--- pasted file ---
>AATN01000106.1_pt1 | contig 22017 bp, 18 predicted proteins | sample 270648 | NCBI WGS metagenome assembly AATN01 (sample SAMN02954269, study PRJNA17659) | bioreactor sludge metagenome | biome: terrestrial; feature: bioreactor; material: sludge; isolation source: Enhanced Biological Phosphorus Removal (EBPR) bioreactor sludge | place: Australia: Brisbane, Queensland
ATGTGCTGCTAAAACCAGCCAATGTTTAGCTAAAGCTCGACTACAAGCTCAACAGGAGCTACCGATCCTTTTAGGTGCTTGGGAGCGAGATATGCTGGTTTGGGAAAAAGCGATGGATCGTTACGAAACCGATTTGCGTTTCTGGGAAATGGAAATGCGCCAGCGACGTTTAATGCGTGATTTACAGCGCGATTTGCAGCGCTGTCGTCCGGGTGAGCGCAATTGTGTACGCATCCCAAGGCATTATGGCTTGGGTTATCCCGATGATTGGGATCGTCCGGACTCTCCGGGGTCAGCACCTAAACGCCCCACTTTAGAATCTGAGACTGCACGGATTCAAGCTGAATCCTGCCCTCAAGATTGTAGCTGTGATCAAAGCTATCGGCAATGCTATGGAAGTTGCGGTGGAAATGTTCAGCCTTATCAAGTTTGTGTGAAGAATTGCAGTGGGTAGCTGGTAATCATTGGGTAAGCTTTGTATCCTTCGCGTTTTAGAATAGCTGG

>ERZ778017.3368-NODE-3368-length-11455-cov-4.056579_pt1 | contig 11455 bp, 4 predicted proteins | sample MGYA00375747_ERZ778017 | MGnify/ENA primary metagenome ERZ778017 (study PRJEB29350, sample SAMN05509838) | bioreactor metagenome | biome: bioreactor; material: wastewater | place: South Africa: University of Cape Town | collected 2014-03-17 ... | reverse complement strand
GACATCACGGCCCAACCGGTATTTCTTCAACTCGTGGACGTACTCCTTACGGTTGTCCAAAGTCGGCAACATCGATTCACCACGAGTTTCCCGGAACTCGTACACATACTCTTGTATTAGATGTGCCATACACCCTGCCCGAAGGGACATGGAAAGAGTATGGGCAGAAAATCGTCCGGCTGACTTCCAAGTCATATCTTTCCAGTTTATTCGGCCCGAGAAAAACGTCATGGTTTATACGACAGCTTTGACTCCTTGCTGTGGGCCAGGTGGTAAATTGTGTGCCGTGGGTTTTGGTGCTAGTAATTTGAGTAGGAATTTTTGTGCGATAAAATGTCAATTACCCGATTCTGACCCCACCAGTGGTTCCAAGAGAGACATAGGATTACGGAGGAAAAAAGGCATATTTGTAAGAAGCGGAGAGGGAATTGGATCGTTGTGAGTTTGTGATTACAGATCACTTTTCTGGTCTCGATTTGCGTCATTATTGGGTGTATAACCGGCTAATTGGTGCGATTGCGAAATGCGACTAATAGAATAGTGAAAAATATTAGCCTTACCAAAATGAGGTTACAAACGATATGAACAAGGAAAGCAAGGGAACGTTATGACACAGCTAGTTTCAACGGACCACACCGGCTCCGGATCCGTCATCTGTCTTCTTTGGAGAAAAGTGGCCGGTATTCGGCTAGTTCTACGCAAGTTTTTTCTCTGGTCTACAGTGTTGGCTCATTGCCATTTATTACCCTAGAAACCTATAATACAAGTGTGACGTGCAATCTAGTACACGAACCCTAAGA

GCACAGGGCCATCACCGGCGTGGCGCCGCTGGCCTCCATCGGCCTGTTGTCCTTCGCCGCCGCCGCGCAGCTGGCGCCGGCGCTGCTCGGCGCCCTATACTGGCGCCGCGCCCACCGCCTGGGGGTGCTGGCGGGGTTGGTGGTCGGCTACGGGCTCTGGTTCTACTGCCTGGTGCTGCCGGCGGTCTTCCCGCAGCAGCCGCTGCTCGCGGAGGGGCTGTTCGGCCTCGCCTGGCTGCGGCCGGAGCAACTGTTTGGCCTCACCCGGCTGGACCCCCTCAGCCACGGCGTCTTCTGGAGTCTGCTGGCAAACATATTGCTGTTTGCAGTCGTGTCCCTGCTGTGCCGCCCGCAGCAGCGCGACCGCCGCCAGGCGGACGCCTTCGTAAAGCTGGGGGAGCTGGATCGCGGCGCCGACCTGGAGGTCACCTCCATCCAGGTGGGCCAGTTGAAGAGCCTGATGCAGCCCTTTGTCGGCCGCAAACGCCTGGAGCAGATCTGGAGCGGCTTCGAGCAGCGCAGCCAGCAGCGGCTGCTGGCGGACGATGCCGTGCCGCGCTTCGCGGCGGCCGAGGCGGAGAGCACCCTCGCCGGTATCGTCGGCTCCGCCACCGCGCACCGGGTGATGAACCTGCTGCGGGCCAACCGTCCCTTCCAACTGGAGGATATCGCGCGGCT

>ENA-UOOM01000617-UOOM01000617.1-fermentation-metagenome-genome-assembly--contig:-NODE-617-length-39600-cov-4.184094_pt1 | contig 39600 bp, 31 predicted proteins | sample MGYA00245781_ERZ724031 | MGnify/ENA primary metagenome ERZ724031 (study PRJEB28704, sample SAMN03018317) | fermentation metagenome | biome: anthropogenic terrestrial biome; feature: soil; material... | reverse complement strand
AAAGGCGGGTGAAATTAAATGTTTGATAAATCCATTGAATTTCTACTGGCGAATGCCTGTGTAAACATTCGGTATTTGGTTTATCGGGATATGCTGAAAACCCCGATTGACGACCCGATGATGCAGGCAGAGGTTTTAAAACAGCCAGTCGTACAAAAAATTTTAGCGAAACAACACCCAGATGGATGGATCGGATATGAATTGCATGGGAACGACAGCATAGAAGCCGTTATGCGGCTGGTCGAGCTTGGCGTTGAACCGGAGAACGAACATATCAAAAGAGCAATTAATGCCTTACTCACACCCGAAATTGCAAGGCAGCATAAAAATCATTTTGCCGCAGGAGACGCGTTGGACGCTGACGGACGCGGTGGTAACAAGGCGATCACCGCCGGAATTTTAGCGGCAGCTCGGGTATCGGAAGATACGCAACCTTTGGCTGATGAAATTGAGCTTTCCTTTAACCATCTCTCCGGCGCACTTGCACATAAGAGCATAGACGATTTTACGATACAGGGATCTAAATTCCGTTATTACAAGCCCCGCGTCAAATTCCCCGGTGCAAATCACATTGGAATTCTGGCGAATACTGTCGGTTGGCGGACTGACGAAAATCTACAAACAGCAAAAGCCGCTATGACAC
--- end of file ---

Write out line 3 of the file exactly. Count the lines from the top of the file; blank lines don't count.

>ERZ778017.3368-NODE-3368-length-11455-cov-4.056579_pt1 | contig 11455 bp, 4 predicted proteins | sample MGYA00375747_ERZ778017 | MGnify/ENA primary metagenome ERZ778017 (study PRJEB29350, sample SAMN05509838) | bioreactor metagenome | biome: bioreactor; material: wastewater | place: South Africa: University of Cape Town | collected 2014-03-17 ... | reverse complement strand